4. This is what happens every time I write something. It is almost an emotional upheaval. And honestly, i have realised that the rejections have done more good than not.

    1. Yes, Jaibala. I, too, have realised now that rejections are good for our ego,but more so for our work. How much they help us work on ourselves!

  5. You write beautifully.Keep penning down such gems and spread happiness in the blogosphere.Too many hastily written impersonal comments don't matter, a few genuine ones do :)

    1. Thank you so much for the encouraging words, Sulekha! :) <3

  6. Shilpa you really had me into your world..truly amazing tact and way of writing.Hope u are charged up with all the comments for this one to write ur next.��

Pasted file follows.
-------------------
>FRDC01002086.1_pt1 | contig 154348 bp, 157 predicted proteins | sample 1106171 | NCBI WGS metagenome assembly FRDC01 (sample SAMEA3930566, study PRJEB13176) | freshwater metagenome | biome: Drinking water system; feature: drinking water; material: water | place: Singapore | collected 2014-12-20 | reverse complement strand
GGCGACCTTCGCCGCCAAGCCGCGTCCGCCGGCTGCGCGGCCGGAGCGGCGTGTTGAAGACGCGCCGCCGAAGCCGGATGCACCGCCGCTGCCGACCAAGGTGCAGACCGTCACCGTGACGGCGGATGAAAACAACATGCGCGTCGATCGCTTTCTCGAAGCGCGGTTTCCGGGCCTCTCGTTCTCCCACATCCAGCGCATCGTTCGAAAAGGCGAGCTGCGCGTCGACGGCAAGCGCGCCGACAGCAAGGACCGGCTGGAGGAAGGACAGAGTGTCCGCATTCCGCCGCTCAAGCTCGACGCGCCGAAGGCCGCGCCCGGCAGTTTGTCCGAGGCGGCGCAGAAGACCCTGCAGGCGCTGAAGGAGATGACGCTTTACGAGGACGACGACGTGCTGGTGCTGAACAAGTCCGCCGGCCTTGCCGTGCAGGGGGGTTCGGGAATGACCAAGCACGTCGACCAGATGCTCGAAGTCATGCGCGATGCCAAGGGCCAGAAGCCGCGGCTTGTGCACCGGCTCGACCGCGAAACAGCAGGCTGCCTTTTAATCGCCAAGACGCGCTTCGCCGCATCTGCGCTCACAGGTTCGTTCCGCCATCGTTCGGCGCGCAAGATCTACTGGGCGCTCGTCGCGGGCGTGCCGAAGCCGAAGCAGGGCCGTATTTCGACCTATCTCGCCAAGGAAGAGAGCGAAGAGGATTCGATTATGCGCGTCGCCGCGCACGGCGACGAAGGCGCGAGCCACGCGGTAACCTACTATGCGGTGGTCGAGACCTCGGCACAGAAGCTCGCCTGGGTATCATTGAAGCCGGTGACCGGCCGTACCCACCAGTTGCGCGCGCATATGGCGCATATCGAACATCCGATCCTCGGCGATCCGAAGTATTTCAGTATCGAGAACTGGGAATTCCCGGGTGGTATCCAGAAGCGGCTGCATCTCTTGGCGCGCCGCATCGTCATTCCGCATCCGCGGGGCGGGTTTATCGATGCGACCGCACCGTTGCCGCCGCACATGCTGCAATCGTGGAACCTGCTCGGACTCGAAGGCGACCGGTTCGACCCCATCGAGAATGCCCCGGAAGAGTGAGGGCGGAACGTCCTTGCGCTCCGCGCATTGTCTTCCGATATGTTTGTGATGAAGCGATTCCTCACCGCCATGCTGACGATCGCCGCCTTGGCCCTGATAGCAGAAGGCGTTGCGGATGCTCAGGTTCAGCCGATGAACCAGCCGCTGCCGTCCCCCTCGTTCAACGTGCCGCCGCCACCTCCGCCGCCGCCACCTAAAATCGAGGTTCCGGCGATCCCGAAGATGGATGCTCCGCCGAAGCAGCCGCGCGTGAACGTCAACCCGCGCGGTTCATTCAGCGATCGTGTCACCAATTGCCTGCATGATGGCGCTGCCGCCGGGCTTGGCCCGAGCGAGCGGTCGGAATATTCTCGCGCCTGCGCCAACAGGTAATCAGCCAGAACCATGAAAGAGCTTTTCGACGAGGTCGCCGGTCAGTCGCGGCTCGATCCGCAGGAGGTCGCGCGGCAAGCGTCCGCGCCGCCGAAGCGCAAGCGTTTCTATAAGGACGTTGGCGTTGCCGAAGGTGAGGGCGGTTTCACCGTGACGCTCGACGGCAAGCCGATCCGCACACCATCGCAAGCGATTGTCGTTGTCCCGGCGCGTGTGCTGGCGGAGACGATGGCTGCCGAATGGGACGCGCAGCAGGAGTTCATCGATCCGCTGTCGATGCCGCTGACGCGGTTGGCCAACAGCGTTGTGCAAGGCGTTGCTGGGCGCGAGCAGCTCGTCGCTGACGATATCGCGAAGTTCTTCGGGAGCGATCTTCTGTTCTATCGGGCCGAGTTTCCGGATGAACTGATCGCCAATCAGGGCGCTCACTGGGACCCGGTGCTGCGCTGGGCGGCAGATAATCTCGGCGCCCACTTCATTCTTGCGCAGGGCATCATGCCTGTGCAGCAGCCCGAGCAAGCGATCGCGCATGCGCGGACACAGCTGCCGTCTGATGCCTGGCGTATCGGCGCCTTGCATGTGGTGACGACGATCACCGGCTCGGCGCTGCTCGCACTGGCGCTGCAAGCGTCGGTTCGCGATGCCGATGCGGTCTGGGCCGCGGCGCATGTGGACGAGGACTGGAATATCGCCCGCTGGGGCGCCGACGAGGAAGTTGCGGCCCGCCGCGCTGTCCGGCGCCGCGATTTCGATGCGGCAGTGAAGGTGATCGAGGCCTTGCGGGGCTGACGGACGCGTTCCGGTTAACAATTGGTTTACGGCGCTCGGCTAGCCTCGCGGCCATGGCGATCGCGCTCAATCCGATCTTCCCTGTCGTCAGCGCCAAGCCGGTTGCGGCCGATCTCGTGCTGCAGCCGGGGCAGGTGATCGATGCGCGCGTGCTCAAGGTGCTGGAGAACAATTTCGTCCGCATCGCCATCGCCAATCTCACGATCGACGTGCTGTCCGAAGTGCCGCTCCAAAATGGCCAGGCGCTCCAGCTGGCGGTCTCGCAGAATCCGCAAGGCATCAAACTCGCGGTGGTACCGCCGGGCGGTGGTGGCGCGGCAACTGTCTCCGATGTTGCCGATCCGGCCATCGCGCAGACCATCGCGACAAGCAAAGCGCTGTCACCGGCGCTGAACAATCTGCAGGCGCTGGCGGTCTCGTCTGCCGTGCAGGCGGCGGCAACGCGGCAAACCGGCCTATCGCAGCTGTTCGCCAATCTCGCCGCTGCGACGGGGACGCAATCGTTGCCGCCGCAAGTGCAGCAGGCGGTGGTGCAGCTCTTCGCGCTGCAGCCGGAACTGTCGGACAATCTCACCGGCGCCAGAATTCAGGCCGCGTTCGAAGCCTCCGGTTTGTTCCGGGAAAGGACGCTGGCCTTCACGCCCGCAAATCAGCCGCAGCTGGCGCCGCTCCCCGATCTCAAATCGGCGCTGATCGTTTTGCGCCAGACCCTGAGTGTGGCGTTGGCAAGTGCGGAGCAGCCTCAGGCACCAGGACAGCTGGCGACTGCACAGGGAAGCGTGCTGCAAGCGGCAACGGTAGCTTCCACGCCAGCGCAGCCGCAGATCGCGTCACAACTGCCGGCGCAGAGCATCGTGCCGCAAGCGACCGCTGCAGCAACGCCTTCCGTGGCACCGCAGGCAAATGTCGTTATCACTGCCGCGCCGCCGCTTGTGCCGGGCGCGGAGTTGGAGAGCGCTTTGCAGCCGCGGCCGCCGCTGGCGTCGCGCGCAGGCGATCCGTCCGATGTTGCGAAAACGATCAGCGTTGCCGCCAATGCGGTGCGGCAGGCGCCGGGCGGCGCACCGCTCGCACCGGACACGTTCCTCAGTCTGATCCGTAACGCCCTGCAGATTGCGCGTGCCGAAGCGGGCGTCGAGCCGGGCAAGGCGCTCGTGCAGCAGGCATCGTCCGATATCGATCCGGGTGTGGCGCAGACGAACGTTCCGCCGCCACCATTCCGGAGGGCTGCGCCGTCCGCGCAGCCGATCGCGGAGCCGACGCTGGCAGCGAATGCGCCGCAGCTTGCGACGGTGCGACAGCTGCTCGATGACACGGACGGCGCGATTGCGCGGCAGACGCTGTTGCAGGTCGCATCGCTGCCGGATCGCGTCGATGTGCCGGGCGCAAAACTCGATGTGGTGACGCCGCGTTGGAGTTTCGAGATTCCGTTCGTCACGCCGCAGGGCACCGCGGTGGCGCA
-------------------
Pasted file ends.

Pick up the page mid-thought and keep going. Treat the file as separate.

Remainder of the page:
1. Oh yes, Medha! My blogger friends never fail to encourage me with their comments. I am raring to go!

  7. Exactly how I feel after every post on my blog! :-) Yes, it's difficult to let go of the expectations because after all we write so that we engage with the readers, have some conversation going. With publications, it's of course the ultimate satisfaction of seeing your byline. And, when these don't come by, the disappointment is natural. However, one thing I've learnt is to just treat your blog as you'd treat your work submissions. Give it your best and forget about it because the rest really is not in our hands.
    Loved this post, Shilpa!


Post a Comment

Popular posts from this blog

On love and attachments.